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Brian Flores: Upon Whom All Depends

Improving the Vikings’ fortunes this season may well hinge upon Brian Flores’ ability to engineer improvement in the Vikings’ defense

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Of all the moves the Minnesota Vikings have made since the end of last season, the hiring of Brian Flores as defensive coordinator may prove to be the most impactful. Indeed, if the Vikings are to advance further than they did last season, it may well hinge on Flores’ ability to engineer improvement in the Vikings' defense.

As OTAs get underway this week, offensive players are already talking about the defense in terms like, “Intense,” “Exotic,” and, “It’s crazy.” You can begin to see and get a sense of how the defense is going to be different this season than it was a year ago.

It’s no secret that the Vikings’ defense was terrible last season. In fact, it’s been terrible since the 2020 season, when it fell off a cliff from the previous year and has remained near the bottom of the league ever since. Mike Zimmer was not able to fix it in his remaining years with the Vikings, and Ed Donatell was not able to do so either. It is now defensive coordinator Brian Flores’ task.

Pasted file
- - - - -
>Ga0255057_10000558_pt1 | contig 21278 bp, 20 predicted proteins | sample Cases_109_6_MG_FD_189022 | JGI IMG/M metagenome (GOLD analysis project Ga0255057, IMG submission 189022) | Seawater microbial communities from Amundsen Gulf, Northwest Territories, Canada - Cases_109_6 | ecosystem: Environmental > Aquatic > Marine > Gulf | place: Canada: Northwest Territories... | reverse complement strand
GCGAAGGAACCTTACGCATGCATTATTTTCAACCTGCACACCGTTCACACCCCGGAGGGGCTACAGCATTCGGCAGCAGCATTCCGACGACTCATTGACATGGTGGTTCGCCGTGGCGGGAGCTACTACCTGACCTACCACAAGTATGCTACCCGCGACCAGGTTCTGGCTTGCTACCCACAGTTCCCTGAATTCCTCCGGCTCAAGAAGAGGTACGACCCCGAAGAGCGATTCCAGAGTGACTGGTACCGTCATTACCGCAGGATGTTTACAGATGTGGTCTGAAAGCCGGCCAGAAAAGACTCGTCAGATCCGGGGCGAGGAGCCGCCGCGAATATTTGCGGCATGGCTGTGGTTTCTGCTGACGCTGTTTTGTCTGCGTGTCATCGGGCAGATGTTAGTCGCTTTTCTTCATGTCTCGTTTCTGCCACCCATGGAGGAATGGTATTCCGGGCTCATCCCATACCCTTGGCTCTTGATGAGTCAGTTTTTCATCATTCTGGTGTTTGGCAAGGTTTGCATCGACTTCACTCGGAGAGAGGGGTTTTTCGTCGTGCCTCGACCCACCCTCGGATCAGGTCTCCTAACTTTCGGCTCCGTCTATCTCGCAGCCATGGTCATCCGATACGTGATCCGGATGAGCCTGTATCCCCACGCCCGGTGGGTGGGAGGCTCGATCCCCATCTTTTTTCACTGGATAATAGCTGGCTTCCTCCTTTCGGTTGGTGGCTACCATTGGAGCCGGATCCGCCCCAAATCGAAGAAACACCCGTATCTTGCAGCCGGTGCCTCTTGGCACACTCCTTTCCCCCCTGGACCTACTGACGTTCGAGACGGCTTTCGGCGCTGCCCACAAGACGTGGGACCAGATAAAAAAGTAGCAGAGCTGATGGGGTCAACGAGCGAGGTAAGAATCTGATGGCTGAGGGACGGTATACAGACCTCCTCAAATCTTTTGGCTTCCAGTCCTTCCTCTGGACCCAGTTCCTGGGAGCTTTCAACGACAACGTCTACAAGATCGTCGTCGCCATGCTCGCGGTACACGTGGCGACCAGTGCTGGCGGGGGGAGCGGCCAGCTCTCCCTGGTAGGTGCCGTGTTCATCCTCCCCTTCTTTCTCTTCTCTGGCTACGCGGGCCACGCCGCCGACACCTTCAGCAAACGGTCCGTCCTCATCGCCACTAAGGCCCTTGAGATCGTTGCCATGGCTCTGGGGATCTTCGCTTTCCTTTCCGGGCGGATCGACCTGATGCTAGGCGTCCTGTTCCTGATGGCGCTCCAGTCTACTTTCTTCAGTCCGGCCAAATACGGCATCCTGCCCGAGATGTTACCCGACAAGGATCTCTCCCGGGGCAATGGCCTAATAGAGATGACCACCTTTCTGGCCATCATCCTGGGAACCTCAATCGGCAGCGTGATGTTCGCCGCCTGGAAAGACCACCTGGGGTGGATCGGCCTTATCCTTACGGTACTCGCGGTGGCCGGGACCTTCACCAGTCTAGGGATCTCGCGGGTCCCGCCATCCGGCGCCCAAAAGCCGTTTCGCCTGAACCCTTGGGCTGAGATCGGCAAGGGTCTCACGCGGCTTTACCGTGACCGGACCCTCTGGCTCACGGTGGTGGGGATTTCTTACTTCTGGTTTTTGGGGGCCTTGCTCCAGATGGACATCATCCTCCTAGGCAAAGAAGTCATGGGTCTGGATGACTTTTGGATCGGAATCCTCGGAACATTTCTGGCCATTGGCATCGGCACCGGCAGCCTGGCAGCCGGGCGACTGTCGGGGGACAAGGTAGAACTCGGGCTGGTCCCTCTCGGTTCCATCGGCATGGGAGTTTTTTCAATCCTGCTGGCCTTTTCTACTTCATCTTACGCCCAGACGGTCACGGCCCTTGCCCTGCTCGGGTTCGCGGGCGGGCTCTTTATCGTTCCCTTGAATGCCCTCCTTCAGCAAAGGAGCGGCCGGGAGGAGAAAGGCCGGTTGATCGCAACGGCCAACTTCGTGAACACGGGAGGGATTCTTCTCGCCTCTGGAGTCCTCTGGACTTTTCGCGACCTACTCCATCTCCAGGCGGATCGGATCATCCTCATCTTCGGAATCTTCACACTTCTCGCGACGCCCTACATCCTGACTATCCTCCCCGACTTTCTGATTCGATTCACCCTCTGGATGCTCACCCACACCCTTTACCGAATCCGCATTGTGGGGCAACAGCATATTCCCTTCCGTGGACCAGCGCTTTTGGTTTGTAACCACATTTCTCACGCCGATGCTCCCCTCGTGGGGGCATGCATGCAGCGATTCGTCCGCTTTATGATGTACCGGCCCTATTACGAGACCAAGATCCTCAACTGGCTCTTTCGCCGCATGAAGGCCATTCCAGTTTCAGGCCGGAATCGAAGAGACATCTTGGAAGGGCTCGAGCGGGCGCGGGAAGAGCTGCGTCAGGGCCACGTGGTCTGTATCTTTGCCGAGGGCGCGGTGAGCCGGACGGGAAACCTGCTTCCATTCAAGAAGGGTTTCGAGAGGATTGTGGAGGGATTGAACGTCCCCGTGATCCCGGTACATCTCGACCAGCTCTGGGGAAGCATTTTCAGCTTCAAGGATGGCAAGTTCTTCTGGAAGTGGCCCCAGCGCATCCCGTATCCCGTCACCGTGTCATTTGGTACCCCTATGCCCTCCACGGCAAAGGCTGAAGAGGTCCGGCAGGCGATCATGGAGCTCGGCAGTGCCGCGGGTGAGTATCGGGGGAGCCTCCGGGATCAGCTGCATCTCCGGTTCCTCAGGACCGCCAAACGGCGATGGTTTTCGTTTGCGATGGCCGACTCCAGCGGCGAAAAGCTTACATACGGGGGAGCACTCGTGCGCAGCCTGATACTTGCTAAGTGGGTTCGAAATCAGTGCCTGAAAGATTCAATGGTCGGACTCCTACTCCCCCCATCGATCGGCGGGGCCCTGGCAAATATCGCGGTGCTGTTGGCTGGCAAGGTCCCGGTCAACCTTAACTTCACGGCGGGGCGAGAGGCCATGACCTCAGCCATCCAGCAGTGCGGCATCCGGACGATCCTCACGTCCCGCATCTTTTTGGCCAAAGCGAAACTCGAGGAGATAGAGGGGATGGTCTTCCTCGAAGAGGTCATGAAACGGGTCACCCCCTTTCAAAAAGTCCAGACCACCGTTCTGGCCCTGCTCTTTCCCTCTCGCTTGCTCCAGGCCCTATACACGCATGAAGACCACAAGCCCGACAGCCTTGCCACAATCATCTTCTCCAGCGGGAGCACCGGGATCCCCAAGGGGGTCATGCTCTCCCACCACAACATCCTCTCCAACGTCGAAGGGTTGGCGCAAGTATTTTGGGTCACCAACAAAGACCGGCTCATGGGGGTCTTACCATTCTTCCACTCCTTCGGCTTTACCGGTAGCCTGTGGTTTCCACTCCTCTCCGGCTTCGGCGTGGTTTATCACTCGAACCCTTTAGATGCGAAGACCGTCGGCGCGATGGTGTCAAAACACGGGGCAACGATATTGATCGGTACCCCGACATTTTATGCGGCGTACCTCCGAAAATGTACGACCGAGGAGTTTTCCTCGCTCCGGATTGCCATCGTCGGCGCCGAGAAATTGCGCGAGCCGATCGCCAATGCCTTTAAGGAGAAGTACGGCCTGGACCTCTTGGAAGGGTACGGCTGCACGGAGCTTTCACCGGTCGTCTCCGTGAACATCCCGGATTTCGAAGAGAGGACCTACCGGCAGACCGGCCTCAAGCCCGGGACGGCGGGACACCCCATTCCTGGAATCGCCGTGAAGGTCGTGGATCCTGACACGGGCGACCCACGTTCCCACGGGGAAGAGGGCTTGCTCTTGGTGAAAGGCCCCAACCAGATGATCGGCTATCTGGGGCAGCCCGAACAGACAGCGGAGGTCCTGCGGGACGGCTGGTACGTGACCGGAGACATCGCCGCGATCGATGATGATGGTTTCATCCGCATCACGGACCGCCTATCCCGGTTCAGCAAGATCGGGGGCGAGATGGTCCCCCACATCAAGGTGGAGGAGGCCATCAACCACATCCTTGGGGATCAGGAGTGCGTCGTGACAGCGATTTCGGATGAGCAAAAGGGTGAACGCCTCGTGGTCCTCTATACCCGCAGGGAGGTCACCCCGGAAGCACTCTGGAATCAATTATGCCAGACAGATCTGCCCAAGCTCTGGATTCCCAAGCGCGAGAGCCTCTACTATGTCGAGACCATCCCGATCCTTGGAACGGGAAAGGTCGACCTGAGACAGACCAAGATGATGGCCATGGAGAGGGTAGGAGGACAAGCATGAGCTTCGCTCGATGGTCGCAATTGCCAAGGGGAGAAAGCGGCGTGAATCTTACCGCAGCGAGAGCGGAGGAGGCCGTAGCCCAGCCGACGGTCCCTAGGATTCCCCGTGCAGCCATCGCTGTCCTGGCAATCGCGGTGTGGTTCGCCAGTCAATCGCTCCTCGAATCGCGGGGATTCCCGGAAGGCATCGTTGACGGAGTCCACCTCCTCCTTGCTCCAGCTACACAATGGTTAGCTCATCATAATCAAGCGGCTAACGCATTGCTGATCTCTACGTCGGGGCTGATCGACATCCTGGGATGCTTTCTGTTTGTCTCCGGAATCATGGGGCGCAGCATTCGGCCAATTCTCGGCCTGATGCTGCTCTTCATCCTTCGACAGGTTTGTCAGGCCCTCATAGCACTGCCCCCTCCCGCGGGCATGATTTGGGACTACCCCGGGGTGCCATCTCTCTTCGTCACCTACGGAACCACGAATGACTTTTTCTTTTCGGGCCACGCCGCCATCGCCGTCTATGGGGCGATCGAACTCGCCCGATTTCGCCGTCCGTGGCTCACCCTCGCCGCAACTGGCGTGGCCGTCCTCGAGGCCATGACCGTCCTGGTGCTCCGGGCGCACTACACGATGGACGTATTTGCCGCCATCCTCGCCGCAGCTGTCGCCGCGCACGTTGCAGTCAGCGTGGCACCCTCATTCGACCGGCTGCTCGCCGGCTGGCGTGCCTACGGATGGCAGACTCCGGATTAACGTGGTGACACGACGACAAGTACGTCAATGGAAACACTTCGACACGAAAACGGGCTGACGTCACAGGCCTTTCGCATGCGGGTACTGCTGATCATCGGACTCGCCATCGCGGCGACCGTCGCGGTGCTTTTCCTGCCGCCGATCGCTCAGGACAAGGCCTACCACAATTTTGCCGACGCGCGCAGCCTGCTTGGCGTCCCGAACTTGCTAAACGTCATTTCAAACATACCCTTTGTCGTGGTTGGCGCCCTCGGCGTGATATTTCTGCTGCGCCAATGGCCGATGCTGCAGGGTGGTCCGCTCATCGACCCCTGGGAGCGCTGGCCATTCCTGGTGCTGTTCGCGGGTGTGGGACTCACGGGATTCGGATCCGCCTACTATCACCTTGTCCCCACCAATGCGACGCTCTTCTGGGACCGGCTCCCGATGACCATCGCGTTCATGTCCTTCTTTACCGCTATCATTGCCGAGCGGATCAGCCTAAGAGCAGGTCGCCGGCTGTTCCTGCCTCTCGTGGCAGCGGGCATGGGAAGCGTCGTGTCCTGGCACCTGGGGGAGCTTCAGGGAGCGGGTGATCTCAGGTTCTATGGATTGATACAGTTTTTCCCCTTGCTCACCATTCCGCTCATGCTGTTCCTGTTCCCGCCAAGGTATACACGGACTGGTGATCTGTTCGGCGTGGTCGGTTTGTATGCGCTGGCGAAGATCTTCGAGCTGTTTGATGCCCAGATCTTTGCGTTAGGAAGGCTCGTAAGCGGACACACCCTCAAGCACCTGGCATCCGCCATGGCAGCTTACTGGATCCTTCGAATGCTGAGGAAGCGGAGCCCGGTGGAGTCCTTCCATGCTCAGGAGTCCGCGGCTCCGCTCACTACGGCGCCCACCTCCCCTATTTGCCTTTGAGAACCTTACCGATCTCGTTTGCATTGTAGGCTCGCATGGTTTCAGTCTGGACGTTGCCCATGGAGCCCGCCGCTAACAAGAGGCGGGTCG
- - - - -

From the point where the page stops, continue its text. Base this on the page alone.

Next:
Fortunately for the Vikings, this isn’t the first time Flores has been put in this situation. After a long and distinguished tenure spanning most of the Patriots’ dynasty years, Flores took a head coaching job in Miami, a team in disarray. The defense was one of the worst in the league prior to Flores’ arrival, and the following year wasn’t any better- largely due to a plague of injuries but also because the team was being dismantled and preparing for a rebuild. The following year, 2020, with the return of injured players and a slightly improved culture, Flores took the Dolphins defense from dead last in points allowed to sixth. And he did that with a modestly talented roster that didn’t rank in the top ten in any defensive facet (pass rush, coverage, tackling, run defense) according to PFF. In fact, the Dolphins defense ranked 15th overall in PFF grade that year, including 22nd in coverage and 28th in tackling. And yet they managed to allow the sixth-fewest points in the league.

In many ways, that performance vs. PFF grades was the opposite of what happened with the Vikings last season.

Grading Defensive Personnel

One of the more perplexing aspects of the Vikings' defense last season was the dichotomy between its rankings in metrics- both simple and advanced- and the overall PFF grades assigned to its personnel and overall unit grades.